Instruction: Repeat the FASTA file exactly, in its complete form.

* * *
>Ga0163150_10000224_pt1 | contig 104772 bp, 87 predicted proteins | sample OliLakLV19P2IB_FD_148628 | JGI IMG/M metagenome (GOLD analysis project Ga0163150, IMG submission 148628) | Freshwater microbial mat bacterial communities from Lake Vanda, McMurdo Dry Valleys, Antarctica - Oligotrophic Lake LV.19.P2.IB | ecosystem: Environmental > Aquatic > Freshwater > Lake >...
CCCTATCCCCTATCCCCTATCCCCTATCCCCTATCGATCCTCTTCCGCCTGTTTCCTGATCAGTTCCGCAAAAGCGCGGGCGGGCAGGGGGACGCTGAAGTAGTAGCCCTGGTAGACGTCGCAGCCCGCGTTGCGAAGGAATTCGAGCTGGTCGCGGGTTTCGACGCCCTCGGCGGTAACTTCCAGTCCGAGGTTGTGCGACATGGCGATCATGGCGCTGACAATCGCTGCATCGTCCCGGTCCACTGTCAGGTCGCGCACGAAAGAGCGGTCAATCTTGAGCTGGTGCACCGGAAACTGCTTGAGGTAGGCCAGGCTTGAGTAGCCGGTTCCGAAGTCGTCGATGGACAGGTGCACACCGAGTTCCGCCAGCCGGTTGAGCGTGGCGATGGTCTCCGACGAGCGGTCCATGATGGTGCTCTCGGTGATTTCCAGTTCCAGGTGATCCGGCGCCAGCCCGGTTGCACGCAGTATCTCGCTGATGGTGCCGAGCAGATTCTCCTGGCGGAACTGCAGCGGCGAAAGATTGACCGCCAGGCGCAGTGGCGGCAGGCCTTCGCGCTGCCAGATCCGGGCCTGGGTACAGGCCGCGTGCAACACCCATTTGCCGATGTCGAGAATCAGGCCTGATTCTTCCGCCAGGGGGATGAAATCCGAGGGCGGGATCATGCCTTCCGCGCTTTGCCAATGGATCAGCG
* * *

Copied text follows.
>Ga0163150_10000224_pt1 | contig 104772 bp, 87 predicted proteins | sample OliLakLV19P2IB_FD_148628 | JGI IMG/M metagenome (GOLD analysis project Ga0163150, IMG submission 148628) | Freshwater microbial mat bacterial communities from Lake Vanda, McMurdo Dry Valleys, Antarctica - Oligotrophic Lake LV.19.P2.IB | ecosystem: Environmental > Aquatic > Freshwater > Lake >...
CCCTATCCCCTATCCCCTATCCCCTATCCCCTATCGATCCTCTTCCGCCTGTTTCCTGATCAGTTCCGCAAAAGCGCGGGCGGGCAGGGGGACGCTGAAGTAGTAGCCCTGGTAGACGTCGCAGCCCGCGTTGCGAAGGAATTCGAGCTGGTCGCGGGTTTCGACGCCCTCGGCGGTAACTTCCAGTCCGAGGTTGTGCGACATGGCGATCATGGCGCTGACAATCGCTGCATCGTCCCGGTCCACTGTCAGGTCGCGCACGAAAGAGCGGTCAATCTTGAGCTGGTGCACCGGAAACTGCTTGAGGTAGGCCAGGCTTGAGTAGCCGGTTCCGAAGTCGTCGATGGACAGGTGCACACCGAGTTCCGCCAGCCGGTTGAGCGTGGCGATGGTCTCCGACGAGCGGTCCATGATGGTGCTCTCGGTGATTTCCAGTTCCAGGTGATCCGGCGCCAGCCCGGTTGCACGCAGTATCTCGCTGATGGTGCCGAGCAGATTCTCCTGGCGGAACTGCAGCGGCGAAAGATTGACCGCCAGGCGCAGTGGCGGCAGGCCTTCGCGCTGCCAGATCCGGGCCTGGGTACAGGCCGCGTGCAACACCCATTTGCCGATGTCGAGAATCAGGCCTGATTCTTCCGCCAGGGGGATGAAATCCGAGGGCGGGATCATGCCTTCCGCGCTTTGCCAATGGATCAGCG